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WORLD WAR II U-BOAT ATLAS MOROCCO / WEST AFRICA INNOVATIVE SPACE VISUALIZATION: Atlas der Bodenbeschaffenheit des Meeres. 9. Lieferung. Westküste Afrikas zwischen 7° und 34° Nord-Breite. Bearbeitet von der Deutschen Seewarte.



A very rare, large-format atlas of the sea floor off the western and northwestern coasts of Africa, from Morocco down to Sierra Leone, made by the German Navy during the height of World War II expressly for the use of U-Boats; with 24 plates of highly sophisticated and brightly coloured sea charts predicated upon novel, recent intelligence, it was a vital tool used by German submarines to avoid Allied sonar in a vital maritime corridor – one of the most technically impressive cartographic works made by either side during the entire conflict.


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Oblong Folio (38.5 x 55 cm / 15 x 21.5 inches): [i, title], [2 pp.], 2 key charts, [2 pp.], 24 polychrome plates featuring 32 charts (some plates with 2 charts per plate); bound in original green half-cloth boards bearing printed titles with original string ties; with stamped production numbers in upper right corner of front cover and contemporary handstamp of the ‘Kriegsmarinewerft Kiel’ to centre of front cover (Good, internally overall clean and bright with lovely colours, just a few small spots, some plates with light wear in upper-right blank margins; covers a little sunned with marginal wear and damage to outer upper corner; old cancelled handstamps of the ‘Marine-Unterwasser-Waffenschule’ to inside of front cover).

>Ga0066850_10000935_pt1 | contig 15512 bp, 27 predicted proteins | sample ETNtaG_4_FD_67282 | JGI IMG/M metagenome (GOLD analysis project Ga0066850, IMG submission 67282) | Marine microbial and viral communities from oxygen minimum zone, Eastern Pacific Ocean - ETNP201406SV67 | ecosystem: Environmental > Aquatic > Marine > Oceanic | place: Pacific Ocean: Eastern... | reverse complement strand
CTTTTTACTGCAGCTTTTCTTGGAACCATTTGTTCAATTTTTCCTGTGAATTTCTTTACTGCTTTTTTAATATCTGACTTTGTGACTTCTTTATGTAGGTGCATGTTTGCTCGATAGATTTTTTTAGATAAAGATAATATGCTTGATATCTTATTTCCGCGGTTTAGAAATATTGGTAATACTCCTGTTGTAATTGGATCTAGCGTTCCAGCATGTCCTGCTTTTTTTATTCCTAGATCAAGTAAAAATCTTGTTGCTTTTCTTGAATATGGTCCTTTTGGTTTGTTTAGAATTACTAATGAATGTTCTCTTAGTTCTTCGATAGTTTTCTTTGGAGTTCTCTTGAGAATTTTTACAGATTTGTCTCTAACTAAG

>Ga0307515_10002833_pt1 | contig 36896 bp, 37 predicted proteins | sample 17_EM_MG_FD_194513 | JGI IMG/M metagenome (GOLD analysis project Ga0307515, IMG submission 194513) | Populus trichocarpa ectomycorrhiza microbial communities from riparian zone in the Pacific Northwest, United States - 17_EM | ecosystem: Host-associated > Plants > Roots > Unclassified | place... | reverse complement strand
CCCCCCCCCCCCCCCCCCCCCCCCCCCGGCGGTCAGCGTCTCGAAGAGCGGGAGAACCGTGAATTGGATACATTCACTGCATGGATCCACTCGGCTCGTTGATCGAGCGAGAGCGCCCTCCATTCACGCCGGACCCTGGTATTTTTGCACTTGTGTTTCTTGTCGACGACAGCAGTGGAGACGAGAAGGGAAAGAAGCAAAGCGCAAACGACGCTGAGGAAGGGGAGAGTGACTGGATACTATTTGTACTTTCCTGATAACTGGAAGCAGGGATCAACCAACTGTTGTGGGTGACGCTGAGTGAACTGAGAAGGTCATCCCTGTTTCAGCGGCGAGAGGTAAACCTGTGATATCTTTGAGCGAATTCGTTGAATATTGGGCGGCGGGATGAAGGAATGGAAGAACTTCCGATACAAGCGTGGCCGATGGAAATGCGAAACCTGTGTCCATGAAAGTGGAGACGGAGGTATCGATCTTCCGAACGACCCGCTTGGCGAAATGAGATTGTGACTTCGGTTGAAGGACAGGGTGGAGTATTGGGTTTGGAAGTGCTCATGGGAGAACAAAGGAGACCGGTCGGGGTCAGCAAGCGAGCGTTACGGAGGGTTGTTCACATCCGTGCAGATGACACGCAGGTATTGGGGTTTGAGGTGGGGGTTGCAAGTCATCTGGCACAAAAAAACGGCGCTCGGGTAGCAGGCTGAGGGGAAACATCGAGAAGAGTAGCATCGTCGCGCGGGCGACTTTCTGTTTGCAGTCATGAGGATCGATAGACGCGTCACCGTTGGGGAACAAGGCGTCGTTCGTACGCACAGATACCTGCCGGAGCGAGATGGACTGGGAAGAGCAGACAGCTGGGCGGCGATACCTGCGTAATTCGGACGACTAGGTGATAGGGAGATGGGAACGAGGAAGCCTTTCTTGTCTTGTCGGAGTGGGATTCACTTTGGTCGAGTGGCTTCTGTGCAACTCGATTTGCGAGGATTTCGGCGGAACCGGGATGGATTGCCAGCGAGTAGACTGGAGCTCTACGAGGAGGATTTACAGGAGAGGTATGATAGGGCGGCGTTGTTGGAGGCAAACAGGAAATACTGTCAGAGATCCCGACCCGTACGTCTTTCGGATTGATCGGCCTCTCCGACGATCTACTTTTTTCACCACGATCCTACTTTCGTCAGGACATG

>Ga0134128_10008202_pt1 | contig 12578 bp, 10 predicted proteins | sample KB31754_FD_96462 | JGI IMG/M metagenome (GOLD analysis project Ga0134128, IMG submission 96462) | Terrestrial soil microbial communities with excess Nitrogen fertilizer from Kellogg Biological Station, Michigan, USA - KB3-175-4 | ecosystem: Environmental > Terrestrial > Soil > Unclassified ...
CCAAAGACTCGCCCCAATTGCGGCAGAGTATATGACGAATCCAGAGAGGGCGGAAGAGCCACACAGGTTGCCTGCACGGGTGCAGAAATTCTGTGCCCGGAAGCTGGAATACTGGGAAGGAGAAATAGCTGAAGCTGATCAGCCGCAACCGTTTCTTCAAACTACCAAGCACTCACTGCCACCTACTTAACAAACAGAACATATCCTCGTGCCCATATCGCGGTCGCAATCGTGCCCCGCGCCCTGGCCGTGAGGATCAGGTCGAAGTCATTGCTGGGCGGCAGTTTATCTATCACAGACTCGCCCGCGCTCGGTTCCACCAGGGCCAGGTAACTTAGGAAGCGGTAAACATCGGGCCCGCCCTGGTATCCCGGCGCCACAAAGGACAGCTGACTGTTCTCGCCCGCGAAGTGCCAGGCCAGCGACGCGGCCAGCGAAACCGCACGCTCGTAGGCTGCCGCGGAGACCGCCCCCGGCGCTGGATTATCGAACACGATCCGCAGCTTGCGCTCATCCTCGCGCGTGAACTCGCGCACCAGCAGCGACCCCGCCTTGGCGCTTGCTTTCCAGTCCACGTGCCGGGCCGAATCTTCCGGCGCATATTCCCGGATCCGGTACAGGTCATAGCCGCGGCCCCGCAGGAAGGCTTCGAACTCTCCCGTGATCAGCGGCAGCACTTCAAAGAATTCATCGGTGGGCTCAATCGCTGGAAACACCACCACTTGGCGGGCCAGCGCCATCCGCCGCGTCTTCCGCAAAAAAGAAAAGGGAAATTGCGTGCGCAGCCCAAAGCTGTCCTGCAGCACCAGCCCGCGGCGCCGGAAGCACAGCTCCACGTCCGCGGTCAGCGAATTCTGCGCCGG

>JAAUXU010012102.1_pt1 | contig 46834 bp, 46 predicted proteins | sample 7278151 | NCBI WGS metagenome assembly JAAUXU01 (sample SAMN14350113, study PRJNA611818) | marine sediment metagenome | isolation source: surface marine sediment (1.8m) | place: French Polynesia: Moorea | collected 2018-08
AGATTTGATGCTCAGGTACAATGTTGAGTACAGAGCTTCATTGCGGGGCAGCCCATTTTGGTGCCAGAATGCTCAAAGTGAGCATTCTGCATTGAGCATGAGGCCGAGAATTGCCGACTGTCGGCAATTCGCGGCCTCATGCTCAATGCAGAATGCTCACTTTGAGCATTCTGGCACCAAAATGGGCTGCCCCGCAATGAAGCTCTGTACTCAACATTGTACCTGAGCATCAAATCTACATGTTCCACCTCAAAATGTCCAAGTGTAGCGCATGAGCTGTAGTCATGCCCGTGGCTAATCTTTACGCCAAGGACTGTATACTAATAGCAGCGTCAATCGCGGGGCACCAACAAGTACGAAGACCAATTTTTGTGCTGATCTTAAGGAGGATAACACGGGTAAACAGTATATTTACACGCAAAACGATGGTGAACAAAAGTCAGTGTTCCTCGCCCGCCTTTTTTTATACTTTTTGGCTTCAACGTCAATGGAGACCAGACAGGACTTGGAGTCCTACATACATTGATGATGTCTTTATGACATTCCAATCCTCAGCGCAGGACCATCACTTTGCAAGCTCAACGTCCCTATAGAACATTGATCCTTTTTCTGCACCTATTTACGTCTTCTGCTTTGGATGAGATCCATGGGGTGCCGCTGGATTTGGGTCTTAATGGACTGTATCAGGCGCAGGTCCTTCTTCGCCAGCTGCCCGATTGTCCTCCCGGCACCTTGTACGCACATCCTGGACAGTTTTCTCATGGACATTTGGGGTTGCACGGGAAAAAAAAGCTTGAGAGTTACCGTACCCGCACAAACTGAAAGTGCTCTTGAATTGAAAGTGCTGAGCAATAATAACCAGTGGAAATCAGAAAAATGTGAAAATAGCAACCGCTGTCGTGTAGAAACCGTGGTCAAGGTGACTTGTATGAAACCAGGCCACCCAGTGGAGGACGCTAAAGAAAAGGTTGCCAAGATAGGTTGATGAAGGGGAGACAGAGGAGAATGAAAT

This impressive and unusual atlas was made on the orders of the Oberkommando der Kriegsmarine (the High Command of the German Navy) during the height of World War II to assist U-boat captain with navigating off the shores of West and Northwest Africa.  The atlas contains 24 plates (featuring 32 charts) of an incredibly innovative design that used bright colour-coding and shading to describe the varied nature of the sea floor off the African coast from Morocco to Sierra Leone.

Understanding and the seabed was critical to allowing submerged U-boats to avoid detection from Allied sonar, as they patrolled this strategically critical stretch of coastline, attacking enemy convoys, collecting intelligence and deploying spies.  The atlas was compiled and published by the Deutsche Seewarte, the special office based in Hamburg that collected and analysed meteorological and hydrological data for the German Navy.  The atlas’s charts are predicated upon fresh intelligence gathered by German U-boats, combined with the best established information.  The atlas is the first sophisticated rendering of the sea floor off the coasts of West and northwestern Africa and is one of the most technically advanced works of maritime cartography made during the war.  The atlas appeared in 1942, when U-boats were still a lethal threat Allied shipping, and while the Nazis (through their Vichy French collaborators) still controlled much of West and North Africa.